I am getting through it by taking one day, one procedure, one medication at a time. Once I’m finished with the last dosage, I am looking ahead to what’s next. Then, I stop. I can’t allow myself to go any farther. Going farther just overwhelms me and causes me to feel anxious and powerless. When it’s just one thing on my plate at a time, I have the power.
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Breast Cancer Isn’t What’s Going to Take Me Out

Guest blogger, Carol Dunlop is certified through FiTour as a Personal Trainer and through the American Red Cross as a CPR, AED and First Aid Instructor. She has competed and placed in several Fitness America and National Bodybuilding competitions. Carol was diagnosed with breast cancer in the summer of 2011 and she is sharing her story of survival at DietsInReview.com. Check out her website, OptimumBodySculpting.com.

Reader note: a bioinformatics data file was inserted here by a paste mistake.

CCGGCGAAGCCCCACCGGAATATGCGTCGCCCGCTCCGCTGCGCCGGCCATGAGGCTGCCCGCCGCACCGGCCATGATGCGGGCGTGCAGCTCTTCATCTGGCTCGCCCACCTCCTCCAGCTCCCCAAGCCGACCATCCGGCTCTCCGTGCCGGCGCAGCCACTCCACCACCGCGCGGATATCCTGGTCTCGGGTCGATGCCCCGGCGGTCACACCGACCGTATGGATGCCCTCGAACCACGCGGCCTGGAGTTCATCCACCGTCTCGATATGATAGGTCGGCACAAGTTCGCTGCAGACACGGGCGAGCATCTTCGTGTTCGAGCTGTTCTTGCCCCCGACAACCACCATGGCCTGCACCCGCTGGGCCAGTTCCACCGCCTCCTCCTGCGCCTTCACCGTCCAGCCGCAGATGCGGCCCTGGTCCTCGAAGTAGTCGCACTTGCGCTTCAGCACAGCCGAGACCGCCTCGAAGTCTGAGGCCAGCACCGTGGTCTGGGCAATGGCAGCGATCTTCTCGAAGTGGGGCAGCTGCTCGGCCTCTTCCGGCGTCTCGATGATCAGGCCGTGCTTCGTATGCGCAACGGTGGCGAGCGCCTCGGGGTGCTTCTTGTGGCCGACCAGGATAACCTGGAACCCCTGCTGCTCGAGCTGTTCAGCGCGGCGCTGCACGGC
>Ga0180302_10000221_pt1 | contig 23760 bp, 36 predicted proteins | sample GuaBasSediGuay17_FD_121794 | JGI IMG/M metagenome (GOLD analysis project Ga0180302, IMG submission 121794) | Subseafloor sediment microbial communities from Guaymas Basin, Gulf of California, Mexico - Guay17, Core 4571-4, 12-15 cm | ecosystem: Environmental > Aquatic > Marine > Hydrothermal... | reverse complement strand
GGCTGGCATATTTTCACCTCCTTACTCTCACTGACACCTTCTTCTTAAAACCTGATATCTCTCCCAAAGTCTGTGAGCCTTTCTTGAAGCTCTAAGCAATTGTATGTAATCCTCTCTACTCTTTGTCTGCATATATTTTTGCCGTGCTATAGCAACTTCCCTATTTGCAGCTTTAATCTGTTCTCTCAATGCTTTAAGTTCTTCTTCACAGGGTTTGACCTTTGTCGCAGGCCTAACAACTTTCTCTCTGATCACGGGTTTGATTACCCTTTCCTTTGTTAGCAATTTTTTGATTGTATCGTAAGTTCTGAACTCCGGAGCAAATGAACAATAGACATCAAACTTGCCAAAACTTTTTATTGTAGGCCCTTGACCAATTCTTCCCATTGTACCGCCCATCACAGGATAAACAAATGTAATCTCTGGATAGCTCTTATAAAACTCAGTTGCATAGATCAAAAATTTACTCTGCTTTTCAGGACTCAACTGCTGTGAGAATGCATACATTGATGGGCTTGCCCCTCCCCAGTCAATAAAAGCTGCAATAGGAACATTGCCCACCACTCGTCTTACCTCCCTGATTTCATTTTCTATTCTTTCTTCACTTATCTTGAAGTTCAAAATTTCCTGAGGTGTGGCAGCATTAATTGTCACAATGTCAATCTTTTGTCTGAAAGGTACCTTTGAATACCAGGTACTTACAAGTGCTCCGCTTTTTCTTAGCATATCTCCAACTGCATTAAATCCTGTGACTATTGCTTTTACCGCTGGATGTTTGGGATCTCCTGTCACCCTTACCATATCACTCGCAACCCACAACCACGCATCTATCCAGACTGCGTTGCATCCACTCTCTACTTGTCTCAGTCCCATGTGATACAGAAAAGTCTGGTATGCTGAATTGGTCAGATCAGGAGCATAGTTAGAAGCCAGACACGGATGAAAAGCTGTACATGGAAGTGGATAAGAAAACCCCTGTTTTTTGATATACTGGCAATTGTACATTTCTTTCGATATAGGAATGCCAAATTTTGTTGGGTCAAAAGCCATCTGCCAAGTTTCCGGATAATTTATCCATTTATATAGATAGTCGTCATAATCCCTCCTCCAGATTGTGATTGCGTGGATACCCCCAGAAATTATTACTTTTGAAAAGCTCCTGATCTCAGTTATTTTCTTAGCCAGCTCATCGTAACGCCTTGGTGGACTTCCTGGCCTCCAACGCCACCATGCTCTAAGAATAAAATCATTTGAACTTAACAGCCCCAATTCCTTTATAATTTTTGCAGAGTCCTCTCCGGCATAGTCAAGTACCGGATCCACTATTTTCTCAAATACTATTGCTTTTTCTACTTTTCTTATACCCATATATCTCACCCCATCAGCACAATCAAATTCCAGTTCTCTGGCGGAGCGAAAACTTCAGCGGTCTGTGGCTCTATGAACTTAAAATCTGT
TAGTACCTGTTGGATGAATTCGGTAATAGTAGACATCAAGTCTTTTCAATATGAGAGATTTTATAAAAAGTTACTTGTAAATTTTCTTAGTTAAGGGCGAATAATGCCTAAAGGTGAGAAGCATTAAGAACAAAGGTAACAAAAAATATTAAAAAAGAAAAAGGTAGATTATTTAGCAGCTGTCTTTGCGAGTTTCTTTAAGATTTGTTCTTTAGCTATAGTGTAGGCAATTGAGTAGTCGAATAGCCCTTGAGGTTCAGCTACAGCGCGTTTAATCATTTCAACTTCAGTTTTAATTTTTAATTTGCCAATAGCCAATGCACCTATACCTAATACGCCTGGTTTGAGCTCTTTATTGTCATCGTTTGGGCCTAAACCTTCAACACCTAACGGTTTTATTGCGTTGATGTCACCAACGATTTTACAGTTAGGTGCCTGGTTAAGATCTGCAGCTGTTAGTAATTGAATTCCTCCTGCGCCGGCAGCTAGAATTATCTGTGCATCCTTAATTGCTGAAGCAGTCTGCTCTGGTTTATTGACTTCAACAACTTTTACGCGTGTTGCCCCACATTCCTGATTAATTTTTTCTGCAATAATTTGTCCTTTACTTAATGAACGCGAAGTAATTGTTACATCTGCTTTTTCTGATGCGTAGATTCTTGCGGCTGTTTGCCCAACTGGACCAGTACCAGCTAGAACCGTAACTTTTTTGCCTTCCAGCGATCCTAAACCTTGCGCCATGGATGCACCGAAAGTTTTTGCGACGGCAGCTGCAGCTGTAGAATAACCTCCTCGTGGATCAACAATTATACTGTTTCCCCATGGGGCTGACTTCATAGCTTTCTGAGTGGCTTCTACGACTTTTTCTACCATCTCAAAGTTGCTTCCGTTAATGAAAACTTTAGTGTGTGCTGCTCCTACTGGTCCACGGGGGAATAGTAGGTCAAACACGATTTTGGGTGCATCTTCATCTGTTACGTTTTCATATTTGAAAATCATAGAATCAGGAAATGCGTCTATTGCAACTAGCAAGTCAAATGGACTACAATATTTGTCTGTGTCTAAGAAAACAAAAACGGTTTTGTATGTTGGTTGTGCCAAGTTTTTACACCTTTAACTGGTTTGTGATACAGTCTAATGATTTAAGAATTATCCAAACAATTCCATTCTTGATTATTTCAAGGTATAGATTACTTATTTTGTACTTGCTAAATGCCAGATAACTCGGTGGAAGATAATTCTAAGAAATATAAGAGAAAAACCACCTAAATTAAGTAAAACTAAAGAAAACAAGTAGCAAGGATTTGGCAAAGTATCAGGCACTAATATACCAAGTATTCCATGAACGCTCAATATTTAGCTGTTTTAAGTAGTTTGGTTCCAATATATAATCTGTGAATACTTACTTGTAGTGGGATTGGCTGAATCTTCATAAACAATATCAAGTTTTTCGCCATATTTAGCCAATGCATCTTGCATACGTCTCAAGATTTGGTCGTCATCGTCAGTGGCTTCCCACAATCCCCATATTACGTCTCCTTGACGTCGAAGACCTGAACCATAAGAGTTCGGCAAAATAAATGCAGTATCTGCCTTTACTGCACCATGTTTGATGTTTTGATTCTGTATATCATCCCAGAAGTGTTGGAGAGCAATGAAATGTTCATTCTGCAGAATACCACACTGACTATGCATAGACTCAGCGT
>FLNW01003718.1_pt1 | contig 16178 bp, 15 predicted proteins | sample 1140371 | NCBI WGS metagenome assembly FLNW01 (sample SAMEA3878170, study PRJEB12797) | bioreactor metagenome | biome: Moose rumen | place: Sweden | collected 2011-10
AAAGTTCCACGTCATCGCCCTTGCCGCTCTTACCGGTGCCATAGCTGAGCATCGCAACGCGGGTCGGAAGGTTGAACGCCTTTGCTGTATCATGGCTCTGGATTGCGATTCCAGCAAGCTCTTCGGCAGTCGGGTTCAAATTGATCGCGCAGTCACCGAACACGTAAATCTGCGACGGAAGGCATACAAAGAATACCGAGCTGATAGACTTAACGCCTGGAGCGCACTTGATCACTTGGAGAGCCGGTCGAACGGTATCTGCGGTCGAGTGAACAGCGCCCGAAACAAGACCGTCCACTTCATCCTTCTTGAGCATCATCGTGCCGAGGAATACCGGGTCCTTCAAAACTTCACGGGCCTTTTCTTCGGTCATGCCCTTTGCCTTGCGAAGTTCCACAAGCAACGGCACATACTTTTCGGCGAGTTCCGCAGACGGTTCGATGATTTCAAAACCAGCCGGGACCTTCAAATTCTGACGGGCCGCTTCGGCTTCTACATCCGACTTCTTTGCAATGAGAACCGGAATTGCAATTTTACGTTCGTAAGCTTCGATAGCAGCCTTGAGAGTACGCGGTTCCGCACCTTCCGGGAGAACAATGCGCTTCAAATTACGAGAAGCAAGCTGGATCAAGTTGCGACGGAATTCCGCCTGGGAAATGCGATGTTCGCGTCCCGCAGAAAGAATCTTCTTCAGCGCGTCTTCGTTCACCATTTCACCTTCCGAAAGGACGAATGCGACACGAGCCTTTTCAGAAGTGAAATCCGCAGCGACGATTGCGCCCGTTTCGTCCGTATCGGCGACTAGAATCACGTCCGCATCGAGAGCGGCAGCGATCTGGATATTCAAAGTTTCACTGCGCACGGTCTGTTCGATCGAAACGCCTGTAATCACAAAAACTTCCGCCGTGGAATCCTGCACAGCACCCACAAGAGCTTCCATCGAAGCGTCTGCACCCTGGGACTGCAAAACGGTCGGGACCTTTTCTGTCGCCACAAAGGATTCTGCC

Having watched the movie “Five” on Lifetime TV that depicts five different breast cancer stories and the impact that this disease has on everyone, including those around you, I have come to the conclusion that this disease isn’t “it” for me. I probably won’t know what “it” will be, but breast cancer will NOT cause my demise.

The movie starts with the story of a little girl wondering why her mom is in her room and wanting to know why all those people are in her home. It’s set in 1969, at a time when children were seen and not heard and neither were they told anything about “grown-up stuff” apparently. My heart went out to that child and I couldn’t imagine having my daughter in such a confused state when there was something obviously wrong with me.
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I am Not My Hair, It’s Just an Accessory

Guest blogger, Carol Dunlop is certified through FiTour as a Personal Trainer and through the American Red Cross as a CPR, AED and First Aid Instructor. She has competed and placed in several Fitness America and National Bodybuilding competitions. Carol was diagnosed with breast cancer in the summer of 2011 and she is sharing her story of survival at DietsInReview.com. Check out her website, OptimumBodySculpting.com.